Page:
In the early 80s, when Howard Scott Warshaw was 23, he met Steven Spielberg. Warshaw had made a name for himself in Silicon Valley after designing the hit Indiana Jones video game for the Atari 2600, so Spielberg chose him to design a game based on his 1982 ET movie.
Atari and Spielberg wasted precious time negotiating the rights to the product, so Warshaw barely had five weeks to create the game from scratch. The Indiana Jones video game took a full year of work.
Warshaw went to work. He worked frantically 24 hours a day, 7 days a week. The result was what was considered the "worst video game of all time". The result was so disastrous that Atari had many returns and was forced to bury millions of cartridges in a landfill in New Mexico.
Today, in a world spinning at dizzying speed, where everything must be done "now", anyone can feel fully identified with the Warshaw situation. Modern workplaces pressure us, expecting us to behave like perfectly synchronized machines and demanding that we finish as quickly as possible. They ask us to think like computers, to carry out tasks at an impossible speed and respond in seconds, so as not to be considered lazy people.
And we are paying a high price for this pace of work, especially in terms of mental health. The World Health Organization states that depression must be addressed as a global crisis and warns that nervous breakdown is the main occupational risk we are exposed to, and has become the "new normal".
The main problem is that the work is considered an honorary badge. Being successful at work often equates to being successful in life as well. We have been programmed from an early age to work hard, compromise with work has crept into our synaptic connections. We think a job well done is a good reason to be proud, regardless of the price we have to pay.
But when the work environment becomes toxic, it ends up taking away our psychological balance and our health. Our life's work robs us of our whole life. Before we get to that point, and it's too late, we need to stop and think about what we can change.
Why should you give more importance to your mental health?
- Because you are not your profession. While many people identify with their profession, it is important to be aware that we are not a psychologist, lawyer or doctor. It is more correct to say that we are a psychologist, a lawyer or a doctor. Our profession, as much as we like it, is just one of our many facets, so we shouldn't let it overshadow the rest. We have to be careful with this role mentality, confusing the profession with our identity and letting ourselves be defined completely, because we will end up being a limited version of what we could be.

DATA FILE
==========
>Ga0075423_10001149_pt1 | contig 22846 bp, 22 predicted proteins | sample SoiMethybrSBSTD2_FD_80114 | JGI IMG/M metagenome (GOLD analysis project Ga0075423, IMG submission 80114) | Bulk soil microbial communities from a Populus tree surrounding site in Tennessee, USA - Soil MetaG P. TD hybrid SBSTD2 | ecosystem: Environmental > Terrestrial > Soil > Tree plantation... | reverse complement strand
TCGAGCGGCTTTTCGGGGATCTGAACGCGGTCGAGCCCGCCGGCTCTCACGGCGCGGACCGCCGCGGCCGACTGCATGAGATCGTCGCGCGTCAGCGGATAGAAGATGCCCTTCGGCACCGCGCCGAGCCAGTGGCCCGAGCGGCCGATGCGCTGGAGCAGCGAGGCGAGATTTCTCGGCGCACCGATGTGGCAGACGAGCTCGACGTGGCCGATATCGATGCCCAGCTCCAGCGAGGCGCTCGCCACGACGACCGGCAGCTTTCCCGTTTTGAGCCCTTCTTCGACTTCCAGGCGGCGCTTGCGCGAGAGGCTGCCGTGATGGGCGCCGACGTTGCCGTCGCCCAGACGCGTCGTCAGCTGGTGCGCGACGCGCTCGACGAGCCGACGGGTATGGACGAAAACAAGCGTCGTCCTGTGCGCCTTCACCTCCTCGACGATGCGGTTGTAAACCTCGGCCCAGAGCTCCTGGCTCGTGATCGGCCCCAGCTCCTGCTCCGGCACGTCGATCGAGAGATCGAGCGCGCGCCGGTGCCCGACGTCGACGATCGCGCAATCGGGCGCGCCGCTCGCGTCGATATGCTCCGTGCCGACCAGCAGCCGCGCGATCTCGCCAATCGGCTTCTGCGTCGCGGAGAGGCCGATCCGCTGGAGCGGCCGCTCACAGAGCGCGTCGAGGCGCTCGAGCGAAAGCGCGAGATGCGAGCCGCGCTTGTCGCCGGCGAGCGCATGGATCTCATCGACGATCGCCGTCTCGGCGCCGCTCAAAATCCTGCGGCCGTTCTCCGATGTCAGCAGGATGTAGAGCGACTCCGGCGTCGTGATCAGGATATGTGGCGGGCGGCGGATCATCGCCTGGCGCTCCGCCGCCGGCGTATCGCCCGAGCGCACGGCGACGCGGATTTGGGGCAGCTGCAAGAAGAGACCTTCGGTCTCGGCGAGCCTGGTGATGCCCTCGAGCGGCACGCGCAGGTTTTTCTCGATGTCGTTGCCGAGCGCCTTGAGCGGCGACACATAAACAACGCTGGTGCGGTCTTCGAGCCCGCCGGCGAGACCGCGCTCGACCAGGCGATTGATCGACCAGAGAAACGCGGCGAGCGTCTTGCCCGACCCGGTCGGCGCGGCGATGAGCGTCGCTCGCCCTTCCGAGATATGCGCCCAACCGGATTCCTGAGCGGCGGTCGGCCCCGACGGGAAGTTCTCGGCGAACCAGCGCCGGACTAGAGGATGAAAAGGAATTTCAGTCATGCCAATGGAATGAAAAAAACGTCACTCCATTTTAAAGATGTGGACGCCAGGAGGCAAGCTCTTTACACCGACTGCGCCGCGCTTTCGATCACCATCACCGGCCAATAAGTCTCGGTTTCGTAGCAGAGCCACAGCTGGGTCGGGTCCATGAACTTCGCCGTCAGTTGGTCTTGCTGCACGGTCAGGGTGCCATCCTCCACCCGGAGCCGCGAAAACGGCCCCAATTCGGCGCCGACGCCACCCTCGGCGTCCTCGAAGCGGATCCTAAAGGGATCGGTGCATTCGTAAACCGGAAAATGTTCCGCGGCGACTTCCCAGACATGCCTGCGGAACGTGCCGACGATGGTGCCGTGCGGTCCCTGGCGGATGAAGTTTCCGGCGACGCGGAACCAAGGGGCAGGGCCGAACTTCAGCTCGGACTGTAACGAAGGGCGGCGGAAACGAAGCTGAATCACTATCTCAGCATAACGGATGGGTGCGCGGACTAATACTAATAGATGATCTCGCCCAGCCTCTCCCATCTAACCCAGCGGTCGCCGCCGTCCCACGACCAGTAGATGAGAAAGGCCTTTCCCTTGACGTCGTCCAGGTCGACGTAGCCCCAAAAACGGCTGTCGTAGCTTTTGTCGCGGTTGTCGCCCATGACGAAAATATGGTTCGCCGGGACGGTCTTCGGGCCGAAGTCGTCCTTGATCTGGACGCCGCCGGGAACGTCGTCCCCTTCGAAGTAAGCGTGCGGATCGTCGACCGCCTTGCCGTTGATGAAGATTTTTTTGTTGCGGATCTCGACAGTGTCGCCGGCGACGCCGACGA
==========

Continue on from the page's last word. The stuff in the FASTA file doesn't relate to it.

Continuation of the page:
- Because there is no "success" without mental health. Awards, very high incomes and high-sounding titles do not give us back our health once it is lost. If you eat chained to your desk or respond to emails and messages in the middle of the night, life will hit the bill sooner or later. And your mental or physical health isn't worth paying for. Surely your epitaph won't refer to how quickly you responded to emails or how efficient you were. Don't make the mistake of trading success for health and confusing "a good life" with a "life full of goods".
- Because there is a greater chance that everything will go smoothly when you set limits. It is important to know the difference between worrying about work and dedicating your whole life to it by pushing the boundaries, because the distance between the two is short. Set limits and schedule times so you can disconnect from work. Leaving room for rest and setting aside time for yourself will increase your efficiency and productivity, as well as allow you to be more creative. The better you feel, the more you will perform and with less effort.